This is a very captivating book. There are many things to love about this story. As an analytic reader, I noticed two themes in particular that captured my interest. The first has to do with the constantly shifting terrain. The families are surrounded by sand dunes; their shapes and heights varying depending on whatever forces of nature happen to be at work at a particular time. There exists the threat, perhaps not always evident to the fictional families but surely apparent to the readers, of being overcome by the dunes; of their homes going the way of that mysterious third house. Then there are the high and low tides that alter the state of the nearby lagoon. During high tide, the lagoon maroons the houses and Beldame becomes an island.
Things are in constant transformation. Nothing is as it appears – not for long anyway. Whatever it is, soon it will be something else. The third house. Things are not always the same with it. The sand drifts, both within and without, change. The furniture appears to change from one viewing to the next. Sometimes bedroom doors are shut and locked. Other times they are unlocked and slightly ajar. And how about those spirits within! Sometimes they are the spitting images of lost loved ones. Other times they are grotesque abominations of things that resemble humans. But in their natural state they are indeterminate in form and structure, their “shape” subject to environmental forces. These forces are the fears, memories and overall personalities of those that come within their lair.
Likewise, Beldame is a place where memories and dreams become blurred. Looking back at summer vacations past, some characters have trouble distinguishing whether certain things they had witnessed actually occurred of if they were only the byproducts of dreams or imagination. The nature of reality is in constant question. Reality seems to shift, change shape, just like the dunes of sand.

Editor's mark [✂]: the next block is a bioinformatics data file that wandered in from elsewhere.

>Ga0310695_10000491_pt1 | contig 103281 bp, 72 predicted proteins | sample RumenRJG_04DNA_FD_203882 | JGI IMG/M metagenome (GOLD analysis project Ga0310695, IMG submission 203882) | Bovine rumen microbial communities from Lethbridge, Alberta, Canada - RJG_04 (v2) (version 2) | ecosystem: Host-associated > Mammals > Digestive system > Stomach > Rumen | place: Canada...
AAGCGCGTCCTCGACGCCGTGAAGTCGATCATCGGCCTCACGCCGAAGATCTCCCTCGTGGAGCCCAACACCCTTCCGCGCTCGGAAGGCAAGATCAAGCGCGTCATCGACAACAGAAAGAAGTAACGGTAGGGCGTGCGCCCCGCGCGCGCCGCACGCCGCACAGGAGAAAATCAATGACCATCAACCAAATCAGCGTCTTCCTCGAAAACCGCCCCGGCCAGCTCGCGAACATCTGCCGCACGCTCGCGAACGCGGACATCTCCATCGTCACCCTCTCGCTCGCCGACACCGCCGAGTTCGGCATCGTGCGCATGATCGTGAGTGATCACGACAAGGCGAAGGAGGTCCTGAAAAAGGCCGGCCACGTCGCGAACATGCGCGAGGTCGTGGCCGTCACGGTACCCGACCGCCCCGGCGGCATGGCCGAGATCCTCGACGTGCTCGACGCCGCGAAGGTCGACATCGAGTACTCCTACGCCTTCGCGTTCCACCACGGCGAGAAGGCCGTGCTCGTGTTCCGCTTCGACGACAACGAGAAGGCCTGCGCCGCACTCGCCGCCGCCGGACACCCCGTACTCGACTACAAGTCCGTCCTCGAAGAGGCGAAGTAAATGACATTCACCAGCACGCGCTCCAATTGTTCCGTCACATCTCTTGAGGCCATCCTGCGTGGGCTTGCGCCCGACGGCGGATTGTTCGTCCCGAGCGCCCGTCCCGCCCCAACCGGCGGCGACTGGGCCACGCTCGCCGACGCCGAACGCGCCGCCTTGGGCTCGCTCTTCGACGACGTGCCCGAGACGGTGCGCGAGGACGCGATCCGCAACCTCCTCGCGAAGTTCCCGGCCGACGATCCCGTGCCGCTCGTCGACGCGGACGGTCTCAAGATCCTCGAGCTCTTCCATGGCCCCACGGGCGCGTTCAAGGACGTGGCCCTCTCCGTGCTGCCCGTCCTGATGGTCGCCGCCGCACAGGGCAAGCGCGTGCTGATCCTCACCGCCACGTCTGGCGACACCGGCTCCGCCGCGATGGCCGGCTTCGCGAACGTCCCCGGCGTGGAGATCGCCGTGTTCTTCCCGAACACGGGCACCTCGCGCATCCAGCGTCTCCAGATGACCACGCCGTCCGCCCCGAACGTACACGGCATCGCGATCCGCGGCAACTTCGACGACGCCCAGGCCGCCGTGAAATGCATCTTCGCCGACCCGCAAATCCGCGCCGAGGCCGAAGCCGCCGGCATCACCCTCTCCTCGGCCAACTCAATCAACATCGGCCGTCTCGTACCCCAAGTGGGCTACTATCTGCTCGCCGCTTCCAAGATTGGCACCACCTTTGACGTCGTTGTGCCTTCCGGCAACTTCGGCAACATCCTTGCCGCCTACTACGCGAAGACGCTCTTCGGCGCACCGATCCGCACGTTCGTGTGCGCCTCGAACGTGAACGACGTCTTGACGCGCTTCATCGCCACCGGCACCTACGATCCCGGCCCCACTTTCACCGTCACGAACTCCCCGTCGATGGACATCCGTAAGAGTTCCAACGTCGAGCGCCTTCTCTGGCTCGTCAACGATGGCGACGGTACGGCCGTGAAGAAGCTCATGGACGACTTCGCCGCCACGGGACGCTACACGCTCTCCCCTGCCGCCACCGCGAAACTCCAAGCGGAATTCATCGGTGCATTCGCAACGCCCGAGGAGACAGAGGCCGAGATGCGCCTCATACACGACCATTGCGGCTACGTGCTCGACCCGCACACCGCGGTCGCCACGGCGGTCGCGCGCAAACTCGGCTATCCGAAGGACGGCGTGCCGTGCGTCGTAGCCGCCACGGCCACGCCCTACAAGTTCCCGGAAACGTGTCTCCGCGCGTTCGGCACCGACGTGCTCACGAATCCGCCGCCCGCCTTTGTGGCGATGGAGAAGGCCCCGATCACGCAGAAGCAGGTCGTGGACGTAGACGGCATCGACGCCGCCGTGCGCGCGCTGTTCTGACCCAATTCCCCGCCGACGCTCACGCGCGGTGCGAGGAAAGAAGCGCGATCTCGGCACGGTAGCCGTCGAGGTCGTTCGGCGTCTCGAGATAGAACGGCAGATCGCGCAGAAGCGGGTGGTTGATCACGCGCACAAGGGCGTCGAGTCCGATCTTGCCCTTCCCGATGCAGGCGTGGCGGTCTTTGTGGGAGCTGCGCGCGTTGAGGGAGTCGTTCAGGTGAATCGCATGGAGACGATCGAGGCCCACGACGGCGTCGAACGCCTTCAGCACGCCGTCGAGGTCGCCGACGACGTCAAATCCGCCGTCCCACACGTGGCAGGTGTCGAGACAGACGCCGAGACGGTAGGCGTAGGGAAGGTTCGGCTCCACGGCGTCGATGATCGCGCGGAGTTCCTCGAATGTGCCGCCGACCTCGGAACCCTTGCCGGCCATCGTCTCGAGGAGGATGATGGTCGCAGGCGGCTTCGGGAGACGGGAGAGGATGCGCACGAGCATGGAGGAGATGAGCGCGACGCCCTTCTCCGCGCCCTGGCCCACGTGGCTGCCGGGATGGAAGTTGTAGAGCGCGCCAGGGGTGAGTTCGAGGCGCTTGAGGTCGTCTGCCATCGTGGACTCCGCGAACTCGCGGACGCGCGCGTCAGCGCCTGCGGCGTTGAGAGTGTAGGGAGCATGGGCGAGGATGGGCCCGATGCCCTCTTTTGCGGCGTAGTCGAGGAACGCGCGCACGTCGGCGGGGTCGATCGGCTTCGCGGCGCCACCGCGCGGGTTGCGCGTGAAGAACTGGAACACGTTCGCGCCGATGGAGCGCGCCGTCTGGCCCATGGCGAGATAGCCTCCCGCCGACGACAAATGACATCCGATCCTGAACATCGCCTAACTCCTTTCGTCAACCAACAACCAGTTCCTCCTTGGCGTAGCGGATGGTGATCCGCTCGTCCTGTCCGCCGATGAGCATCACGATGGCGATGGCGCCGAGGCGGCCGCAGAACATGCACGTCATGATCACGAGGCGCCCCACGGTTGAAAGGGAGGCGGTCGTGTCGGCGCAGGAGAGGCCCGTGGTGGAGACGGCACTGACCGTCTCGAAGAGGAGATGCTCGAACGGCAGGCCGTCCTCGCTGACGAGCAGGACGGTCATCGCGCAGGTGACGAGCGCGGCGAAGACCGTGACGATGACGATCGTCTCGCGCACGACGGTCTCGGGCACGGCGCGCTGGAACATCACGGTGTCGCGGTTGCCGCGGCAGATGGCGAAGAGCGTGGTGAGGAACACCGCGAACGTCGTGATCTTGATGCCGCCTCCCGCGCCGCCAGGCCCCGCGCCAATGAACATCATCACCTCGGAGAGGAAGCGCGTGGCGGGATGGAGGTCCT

The sand, the wind, the storms, the tides…and spirits = elements that play a role in transforming the terrain; elementals.
The second theme concerns the surrealistic nature of Beldame. It is a magical place – a coveted haven. The history of Beldame is a history of tragedy at the expense of the The McCray and Savage families and yet they all seem to share a certain unexplainable nostalgia for their land on the spit. Time seems to stop when they stay in these houses along the ocean side. The have no clocks, they follow no schedule. When the sun is right they lie on the beach. When the sun is to strong they seek shelter in the house. They live day to day following the lead of elements. Their occupational worries disappear. And yet, it seems as if Beldame is a place to go to die. Perhaps it is like an outpost of the netherworld –timeless, tranquil at times, spiritual, and of course, deadly.
On top of all this, The Elementals also serves as an anthropological account of well-to-do southern families. The characters are filled with life and beautifully tarnished with quirks. Their expressions are humorously raw.
According to Vicki Brunson of Examiner, the book had been “out of print for years”. The book I borrowed was a used copy that my friend purchased from Amazon. However, it appears that The Elementals has been re-released through its publisher Valancourtbooks.
Sadly, author Michael McDowell passed away in 1999. He is a favorite of Stephen King and the writer of famous screenplays such as Beetlejuice and The Nightmare Before Christmas.